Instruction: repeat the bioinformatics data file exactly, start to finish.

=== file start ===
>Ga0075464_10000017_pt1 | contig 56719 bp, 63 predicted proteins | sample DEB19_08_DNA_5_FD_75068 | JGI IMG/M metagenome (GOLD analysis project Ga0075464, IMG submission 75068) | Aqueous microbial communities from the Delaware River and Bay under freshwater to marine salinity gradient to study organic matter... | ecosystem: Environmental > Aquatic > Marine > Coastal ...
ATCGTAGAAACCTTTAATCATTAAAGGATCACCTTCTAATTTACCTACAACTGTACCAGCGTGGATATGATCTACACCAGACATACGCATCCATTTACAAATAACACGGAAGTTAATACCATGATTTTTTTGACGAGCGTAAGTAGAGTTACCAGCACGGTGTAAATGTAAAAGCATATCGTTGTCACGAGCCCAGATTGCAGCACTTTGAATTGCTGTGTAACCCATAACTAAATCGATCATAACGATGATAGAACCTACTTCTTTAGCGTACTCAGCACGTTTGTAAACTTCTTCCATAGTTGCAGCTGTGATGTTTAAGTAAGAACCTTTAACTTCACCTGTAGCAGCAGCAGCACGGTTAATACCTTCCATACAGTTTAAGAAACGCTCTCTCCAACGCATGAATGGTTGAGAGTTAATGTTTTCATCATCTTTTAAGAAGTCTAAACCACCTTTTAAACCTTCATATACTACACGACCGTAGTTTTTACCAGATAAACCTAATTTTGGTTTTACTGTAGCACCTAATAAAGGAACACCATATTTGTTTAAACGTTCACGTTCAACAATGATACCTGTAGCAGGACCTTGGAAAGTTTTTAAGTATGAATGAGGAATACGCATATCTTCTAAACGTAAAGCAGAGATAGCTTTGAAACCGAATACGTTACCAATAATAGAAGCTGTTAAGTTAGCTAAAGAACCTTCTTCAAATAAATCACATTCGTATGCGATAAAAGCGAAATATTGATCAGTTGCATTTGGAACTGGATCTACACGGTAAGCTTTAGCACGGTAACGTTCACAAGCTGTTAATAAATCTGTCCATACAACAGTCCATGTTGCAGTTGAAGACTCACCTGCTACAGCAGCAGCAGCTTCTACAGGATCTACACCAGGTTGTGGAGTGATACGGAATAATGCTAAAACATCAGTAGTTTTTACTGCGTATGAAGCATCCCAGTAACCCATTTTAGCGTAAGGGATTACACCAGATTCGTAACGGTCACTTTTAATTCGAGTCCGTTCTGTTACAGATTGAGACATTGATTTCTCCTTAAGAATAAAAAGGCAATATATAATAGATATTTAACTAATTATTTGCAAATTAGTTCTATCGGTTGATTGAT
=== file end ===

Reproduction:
>Ga0075464_10000017_pt1 | contig 56719 bp, 63 predicted proteins | sample DEB19_08_DNA_5_FD_75068 | JGI IMG/M metagenome (GOLD analysis project Ga0075464, IMG submission 75068) | Aqueous microbial communities from the Delaware River and Bay under freshwater to marine salinity gradient to study organic matter... | ecosystem: Environmental > Aquatic > Marine > Coastal ...
ATCGTAGAAACCTTTAATCATTAAAGGATCACCTTCTAATTTACCTACAACTGTACCAGCGTGGATATGATCTACACCAGACATACGCATCCATTTACAAATAACACGGAAGTTAATACCATGATTTTTTTGACGAGCGTAAGTAGAGTTACCAGCACGGTGTAAATGTAAAAGCATATCGTTGTCACGAGCCCAGATTGCAGCACTTTGAATTGCTGTGTAACCCATAACTAAATCGATCATAACGATGATAGAACCTACTTCTTTAGCGTACTCAGCACGTTTGTAAACTTCTTCCATAGTTGCAGCTGTGATGTTTAAGTAAGAACCTTTAACTTCACCTGTAGCAGCAGCAGCACGGTTAATACCTTCCATACAGTTTAAGAAACGCTCTCTCCAACGCATGAATGGTTGAGAGTTAATGTTTTCATCATCTTTTAAGAAGTCTAAACCACCTTTTAAACCTTCATATACTACACGACCGTAGTTTTTACCAGATAAACCTAATTTTGGTTTTACTGTAGCACCTAATAAAGGAACACCATATTTGTTTAAACGTTCACGTTCAACAATGATACCTGTAGCAGGACCTTGGAAAGTTTTTAAGTATGAATGAGGAATACGCATATCTTCTAAACGTAAAGCAGAGATAGCTTTGAAACCGAATACGTTACCAATAATAGAAGCTGTTAAGTTAGCTAAAGAACCTTCTTCAAATAAATCACATTCGTATGCGATAAAAGCGAAATATTGATCAGTTGCATTTGGAACTGGATCTACACGGTAAGCTTTAGCACGGTAACGTTCACAAGCTGTTAATAAATCTGTCCATACAACAGTCCATGTTGCAGTTGAAGACTCACCTGCTACAGCAGCAGCAGCTTCTACAGGATCTACACCAGGTTGTGGAGTGATACGGAATAATGCTAAAACATCAGTAGTTTTTACTGCGTATGAAGCATCCCAGTAACCCATTTTAGCGTAAGGGATTACACCAGATTCGTAACGGTCACTTTTAATTCGAGTCCGTTCTGTTACAGATTGAGACATTGATTTCTCCTTAAGAATAAAAAGGCAATATATAATAGATATTTAACTAATTATTTGCAAATTAGTTCTATCGGTTGATTGAT